Why Planks Are Hurting Your Neck

Despite its apparent simplicity, the plank is considered one of the most effective core exercises around. This exercise targets the rectus abdominis and obliques, as well as the deep core muscles that support your spine, notes the Cleveland Clinic. When practiced every day, it can build core strength, prevent or reduce back pain, and protect against injury. On top of that, it requires no equipment and can be adjusted to your fitness level.

The problem is that it takes just one small mistake to ruin your form. In the worst-case scenario, you may end up with back or neck pain and other aches. For example, many gym-goers round their backs or look ahead while in plank position, which can put stress on the spine. Some raise their hips too high or drop them too low, said Peloton instructor Selena Samuela in an interview with Byrdie. "Your body should resemble a straight line from head to toe," she explains.

If your neck hurts when you perform this movement, you're probably doing something wrong. "It's not about how long you can hold a plank, but how long you can hold the proper plank," ChaiseFitness co-founder Rachel Piskin told Cosmopolitan. Common mistakes, such as tilting your head forward, shrugging your shoulders, or lifting your buttocks, can throw your spine out of alignment and cause injury. Ideally, try to record yourself while in a plank position or ask a personal trainer for help.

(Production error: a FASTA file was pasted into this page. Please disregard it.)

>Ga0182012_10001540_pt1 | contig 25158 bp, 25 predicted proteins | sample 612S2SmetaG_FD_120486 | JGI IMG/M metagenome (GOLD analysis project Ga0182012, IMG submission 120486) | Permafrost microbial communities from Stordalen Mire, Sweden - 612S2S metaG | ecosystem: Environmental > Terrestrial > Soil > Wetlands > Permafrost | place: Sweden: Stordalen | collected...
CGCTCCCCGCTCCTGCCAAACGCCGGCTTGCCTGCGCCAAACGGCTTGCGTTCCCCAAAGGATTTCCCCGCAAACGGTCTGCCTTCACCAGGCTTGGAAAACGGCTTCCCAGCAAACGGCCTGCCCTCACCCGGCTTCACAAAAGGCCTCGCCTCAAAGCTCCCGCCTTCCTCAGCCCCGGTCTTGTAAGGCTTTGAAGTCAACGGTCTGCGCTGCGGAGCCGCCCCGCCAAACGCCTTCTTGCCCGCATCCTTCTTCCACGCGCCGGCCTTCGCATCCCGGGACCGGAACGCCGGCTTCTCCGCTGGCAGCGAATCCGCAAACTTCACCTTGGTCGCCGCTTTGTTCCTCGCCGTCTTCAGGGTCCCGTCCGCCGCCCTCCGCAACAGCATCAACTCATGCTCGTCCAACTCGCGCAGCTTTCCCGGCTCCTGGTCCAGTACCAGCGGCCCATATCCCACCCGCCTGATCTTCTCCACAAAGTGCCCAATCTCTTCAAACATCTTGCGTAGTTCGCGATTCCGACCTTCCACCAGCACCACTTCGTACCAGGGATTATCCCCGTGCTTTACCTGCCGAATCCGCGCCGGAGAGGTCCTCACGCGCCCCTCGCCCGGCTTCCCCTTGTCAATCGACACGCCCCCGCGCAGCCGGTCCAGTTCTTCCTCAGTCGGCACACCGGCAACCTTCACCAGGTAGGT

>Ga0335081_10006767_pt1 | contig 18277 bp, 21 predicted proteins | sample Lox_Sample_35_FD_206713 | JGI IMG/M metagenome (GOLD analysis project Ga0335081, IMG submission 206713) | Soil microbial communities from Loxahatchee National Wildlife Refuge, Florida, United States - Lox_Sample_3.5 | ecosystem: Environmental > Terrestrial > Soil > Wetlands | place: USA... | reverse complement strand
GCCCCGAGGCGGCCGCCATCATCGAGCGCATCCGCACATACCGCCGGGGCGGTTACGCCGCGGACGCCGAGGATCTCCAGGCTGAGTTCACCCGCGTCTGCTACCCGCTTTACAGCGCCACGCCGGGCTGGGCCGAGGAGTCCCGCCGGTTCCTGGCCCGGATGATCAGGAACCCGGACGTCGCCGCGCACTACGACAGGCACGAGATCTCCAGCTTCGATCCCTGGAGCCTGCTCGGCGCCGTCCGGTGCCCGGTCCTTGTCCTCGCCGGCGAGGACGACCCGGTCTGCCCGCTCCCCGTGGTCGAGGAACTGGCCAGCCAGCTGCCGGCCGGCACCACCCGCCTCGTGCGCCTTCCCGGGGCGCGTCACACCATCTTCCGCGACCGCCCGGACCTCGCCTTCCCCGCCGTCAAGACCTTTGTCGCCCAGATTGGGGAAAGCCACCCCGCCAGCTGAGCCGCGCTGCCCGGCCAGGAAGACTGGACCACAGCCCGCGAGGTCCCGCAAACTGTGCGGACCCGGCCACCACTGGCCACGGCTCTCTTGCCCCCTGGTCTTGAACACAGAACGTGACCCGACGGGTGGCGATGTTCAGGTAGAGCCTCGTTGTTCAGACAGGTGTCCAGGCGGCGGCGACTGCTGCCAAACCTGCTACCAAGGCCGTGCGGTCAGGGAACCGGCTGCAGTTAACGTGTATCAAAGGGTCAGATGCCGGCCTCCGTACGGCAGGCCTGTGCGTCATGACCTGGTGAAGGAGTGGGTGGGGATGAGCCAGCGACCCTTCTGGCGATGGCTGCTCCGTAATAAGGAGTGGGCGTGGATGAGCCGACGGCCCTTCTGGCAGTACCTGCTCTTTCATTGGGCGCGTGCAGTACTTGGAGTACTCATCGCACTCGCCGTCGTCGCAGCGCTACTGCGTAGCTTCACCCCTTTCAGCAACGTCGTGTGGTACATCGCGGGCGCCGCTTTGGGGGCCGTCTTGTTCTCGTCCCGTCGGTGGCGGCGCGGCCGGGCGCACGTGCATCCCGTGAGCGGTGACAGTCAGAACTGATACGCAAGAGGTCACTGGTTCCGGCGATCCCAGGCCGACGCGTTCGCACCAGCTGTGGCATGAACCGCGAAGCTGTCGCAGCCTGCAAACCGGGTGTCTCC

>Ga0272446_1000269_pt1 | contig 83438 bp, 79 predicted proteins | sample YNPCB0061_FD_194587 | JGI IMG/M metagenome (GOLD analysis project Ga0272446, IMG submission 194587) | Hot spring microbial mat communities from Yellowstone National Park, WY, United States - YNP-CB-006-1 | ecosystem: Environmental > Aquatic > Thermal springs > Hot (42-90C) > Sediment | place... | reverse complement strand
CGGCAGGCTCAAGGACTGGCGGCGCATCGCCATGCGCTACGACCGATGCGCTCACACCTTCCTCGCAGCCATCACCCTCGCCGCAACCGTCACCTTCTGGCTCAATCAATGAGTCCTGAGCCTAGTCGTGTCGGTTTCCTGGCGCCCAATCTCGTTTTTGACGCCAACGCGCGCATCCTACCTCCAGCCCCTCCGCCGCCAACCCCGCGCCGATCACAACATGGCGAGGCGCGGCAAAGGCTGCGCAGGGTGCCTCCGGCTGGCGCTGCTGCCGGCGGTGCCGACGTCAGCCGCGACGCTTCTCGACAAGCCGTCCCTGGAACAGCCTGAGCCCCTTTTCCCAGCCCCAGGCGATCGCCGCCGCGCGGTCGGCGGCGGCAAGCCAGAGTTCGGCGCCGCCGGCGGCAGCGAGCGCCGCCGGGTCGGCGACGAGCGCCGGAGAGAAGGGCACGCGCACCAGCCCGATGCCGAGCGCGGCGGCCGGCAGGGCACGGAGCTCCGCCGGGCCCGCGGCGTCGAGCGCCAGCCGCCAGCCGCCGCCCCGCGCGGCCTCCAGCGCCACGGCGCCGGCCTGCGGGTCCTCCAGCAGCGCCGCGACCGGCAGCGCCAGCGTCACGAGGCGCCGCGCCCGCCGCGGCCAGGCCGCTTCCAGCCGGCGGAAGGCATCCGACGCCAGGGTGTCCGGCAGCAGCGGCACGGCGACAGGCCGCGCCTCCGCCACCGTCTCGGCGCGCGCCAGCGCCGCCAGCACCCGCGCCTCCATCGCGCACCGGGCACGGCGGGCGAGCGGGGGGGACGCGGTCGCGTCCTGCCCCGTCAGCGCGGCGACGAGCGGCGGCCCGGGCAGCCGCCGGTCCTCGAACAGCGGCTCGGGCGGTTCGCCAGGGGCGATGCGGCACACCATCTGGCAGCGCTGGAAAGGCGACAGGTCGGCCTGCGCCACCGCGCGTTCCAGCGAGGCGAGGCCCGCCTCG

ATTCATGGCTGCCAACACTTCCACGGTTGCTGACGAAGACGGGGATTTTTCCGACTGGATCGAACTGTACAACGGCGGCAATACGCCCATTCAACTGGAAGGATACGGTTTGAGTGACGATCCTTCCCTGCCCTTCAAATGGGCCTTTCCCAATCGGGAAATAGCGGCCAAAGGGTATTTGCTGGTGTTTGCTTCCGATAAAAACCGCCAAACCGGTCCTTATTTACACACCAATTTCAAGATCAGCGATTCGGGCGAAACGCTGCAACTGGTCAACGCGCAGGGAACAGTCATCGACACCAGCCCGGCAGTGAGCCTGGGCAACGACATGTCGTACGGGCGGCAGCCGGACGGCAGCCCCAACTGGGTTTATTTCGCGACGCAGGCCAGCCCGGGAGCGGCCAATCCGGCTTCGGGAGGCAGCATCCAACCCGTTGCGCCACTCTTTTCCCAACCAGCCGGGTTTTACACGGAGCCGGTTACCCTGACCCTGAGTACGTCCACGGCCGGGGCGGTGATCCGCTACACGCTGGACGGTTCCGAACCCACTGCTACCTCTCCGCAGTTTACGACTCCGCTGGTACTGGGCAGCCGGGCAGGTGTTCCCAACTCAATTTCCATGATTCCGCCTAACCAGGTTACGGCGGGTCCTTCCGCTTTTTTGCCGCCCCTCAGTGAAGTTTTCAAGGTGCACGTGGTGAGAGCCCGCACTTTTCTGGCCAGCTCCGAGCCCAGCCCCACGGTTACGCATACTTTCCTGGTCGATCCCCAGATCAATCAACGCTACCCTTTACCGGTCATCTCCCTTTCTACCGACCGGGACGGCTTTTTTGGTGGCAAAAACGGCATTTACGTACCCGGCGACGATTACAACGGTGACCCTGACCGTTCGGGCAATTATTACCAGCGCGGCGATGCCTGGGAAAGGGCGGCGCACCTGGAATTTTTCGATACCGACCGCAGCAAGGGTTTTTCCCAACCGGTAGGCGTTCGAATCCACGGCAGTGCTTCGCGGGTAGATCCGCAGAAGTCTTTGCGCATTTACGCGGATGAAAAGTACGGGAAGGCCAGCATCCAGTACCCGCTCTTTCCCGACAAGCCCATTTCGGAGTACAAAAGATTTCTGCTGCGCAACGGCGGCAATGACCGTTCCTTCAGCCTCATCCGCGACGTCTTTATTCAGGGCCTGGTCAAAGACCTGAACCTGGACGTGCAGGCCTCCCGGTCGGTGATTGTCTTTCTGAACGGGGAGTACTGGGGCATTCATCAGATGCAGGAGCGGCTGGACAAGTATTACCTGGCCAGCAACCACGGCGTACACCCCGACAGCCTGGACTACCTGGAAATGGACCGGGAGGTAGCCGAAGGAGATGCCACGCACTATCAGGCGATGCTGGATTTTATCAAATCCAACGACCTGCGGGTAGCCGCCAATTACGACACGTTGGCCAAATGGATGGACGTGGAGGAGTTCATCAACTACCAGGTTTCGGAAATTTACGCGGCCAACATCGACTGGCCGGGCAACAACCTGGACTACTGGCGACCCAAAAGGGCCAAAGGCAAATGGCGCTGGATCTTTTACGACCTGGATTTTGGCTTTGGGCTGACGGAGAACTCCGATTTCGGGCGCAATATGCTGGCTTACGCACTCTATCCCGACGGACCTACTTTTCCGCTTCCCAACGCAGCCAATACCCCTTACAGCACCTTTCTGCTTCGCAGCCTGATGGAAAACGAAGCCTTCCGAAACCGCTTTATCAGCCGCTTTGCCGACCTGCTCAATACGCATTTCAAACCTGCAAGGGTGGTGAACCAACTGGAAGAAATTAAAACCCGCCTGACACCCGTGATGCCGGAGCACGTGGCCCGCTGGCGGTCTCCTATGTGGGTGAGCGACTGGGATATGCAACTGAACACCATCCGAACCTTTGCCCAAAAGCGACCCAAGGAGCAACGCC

Common plank mistakes that can lead to neck pain

Poor posture is often the main cause of neck pain during exercise. Rachel Piskin, the co-founder of ChaiseFitness, warns that lifting your head and neck when doing planks can stress the cervical spine and compromise your form (via Cosmopolitan). The same happens when you round your shoulders. Another common mistake is to touch your chin to your chest, says Ask Men. By doing so, you're straining your neck muscles, which can lead to pain and stiffness.

Resist the temptation to look in the mirror while in plank position. Your head and neck should form a strain line with your back. Keep your gaze down and brace your core to prevent your spine from bending. "Instead of pulling the chin down for a neutral posture, some people keep the chin forward and shoulders slouched. That makes the chin stick out and creates tension in the neck and surrounding muscles," physical therapist Emily Roy told Harvard Medical School. The same goes for side planks and other plank variations — make sure your neck is in line with your torso. 

If you already have neck pain, try some gentle stretches to relieve the tension, suggests Roy. From a sitting or standing position, slowly bend your head to the right side. Continue until you feel a stretch in your neck. Hold for a few seconds and then repeat on the left side. Complete 10 repetitions on each side to fully reap the benefits (via Harvard Medical School).